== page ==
Besides reconciliation, peace building can result from other processes, such as state realignment, democratization, building of international institutions, and so on. Admitting reconciliation as an important mechanism for the emergence of deep peace does not need to negate the effects of other variables on peace building. As the studies on security communities by scholars including Acharya , Adler and Barnett , and Kupchan find, the degree of peace does not always reflect the degree of reconciliation.
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If we treat them equivalent to each other, we may miss the possibility of clarifying the path of causation that connects them. In this section, we select five dyads which have experienced belligerency or enmity—France and Germany, Poland and Germany, Poland and the Soviet Union Russia , South Korea and Japan, and China and Japan—and describe their unhappy pasts as well as their efforts to reconcile with each other. These five pairs of countries have historical memories of war or brutal colonial rule, which require reconciliation and peace building. France and Germany have had a long history of rivalry.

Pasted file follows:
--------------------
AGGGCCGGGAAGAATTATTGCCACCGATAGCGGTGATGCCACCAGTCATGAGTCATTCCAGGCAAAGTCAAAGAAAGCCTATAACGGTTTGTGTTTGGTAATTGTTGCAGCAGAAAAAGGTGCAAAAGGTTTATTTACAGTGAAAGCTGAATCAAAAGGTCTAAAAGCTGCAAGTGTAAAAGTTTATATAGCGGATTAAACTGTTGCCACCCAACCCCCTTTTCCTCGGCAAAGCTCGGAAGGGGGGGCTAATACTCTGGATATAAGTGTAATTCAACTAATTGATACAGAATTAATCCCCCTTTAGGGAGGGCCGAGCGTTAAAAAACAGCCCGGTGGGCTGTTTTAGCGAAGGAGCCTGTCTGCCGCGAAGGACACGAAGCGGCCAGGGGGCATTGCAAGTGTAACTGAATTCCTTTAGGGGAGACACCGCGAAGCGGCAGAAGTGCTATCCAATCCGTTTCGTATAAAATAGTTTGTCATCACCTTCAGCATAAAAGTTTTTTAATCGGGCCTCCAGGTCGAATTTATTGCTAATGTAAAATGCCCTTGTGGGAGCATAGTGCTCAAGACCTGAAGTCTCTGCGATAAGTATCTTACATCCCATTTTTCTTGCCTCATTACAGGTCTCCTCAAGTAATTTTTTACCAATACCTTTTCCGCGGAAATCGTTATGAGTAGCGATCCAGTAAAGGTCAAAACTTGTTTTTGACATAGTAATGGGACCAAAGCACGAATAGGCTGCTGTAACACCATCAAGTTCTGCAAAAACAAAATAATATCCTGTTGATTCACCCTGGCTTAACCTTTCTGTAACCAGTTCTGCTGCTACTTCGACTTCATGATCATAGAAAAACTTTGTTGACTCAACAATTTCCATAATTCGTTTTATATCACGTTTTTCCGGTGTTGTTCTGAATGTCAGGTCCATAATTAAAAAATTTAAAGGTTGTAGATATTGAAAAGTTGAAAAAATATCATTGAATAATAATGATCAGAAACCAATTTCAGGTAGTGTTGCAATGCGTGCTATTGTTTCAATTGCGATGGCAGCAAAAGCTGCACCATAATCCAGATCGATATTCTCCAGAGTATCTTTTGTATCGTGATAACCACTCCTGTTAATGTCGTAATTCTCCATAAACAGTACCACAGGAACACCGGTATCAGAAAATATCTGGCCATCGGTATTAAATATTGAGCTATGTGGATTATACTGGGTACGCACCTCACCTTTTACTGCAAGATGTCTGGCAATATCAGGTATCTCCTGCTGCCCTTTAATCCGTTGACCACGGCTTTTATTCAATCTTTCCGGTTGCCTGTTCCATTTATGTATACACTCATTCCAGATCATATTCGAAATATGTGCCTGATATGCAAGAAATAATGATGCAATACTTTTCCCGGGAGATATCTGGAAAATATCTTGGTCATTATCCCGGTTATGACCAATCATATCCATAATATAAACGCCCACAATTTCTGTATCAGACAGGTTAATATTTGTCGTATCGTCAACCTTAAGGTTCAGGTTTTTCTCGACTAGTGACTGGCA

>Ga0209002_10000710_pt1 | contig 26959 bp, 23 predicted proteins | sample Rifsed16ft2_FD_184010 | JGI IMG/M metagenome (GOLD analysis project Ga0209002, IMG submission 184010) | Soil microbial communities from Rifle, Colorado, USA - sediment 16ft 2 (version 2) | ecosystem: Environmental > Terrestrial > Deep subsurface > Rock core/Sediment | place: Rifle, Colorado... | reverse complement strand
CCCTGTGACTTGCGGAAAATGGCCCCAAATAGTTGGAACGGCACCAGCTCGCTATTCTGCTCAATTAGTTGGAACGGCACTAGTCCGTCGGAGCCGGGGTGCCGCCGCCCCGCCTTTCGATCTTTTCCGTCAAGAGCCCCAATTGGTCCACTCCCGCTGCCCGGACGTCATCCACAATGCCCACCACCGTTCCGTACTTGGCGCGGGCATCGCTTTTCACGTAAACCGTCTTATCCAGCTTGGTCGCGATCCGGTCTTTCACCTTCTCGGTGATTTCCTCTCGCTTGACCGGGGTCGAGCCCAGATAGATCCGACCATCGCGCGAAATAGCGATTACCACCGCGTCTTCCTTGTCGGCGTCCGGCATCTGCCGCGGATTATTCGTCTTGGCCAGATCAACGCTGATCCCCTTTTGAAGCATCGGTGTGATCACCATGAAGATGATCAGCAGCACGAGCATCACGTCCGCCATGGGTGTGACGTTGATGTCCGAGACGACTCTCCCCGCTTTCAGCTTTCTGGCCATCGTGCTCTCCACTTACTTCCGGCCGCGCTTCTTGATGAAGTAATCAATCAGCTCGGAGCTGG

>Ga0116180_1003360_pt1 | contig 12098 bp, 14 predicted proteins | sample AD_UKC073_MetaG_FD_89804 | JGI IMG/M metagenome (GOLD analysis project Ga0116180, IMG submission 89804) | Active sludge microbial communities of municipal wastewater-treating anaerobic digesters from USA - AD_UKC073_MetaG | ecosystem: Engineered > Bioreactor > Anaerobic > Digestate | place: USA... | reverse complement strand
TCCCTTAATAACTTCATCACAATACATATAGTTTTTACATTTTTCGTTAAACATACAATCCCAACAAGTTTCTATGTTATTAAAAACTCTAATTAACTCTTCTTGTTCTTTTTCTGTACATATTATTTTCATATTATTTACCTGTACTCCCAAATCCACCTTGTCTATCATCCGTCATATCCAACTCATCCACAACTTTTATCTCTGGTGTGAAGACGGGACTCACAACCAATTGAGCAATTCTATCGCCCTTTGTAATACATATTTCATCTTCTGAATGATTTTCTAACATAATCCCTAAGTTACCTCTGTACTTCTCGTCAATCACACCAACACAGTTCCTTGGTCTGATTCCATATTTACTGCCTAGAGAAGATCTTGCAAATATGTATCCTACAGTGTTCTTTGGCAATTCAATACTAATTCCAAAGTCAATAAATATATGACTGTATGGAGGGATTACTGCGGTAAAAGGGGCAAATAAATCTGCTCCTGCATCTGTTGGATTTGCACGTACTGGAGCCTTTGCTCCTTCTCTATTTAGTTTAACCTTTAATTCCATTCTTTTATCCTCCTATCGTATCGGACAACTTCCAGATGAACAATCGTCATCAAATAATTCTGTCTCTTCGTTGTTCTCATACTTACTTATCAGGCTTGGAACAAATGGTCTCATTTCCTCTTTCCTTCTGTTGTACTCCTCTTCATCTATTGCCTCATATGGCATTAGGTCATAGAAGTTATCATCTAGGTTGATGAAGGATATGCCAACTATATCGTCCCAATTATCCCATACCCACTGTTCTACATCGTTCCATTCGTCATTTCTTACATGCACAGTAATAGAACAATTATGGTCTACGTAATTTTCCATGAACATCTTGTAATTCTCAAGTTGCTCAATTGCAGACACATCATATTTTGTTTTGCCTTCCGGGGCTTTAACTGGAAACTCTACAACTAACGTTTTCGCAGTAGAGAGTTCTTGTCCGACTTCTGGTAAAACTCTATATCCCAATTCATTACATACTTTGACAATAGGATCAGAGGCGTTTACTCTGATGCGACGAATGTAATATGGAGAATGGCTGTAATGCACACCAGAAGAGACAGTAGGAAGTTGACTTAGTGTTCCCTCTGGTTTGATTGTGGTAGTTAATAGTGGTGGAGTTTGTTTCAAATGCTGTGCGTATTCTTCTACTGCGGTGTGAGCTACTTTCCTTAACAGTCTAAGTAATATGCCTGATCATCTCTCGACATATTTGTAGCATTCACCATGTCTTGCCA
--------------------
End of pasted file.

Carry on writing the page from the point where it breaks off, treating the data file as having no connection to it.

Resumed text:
From to , France and Germany experienced three large-scale wars. Poland was partitioned in , , and , with Russia participating in all three of them and Prussia participating in the first two. As a result, Poland bordered the newly founded East Germany with the Oder—Neisse line, and many Germans who lived on the land transferred to Poland were expelled to West Germany.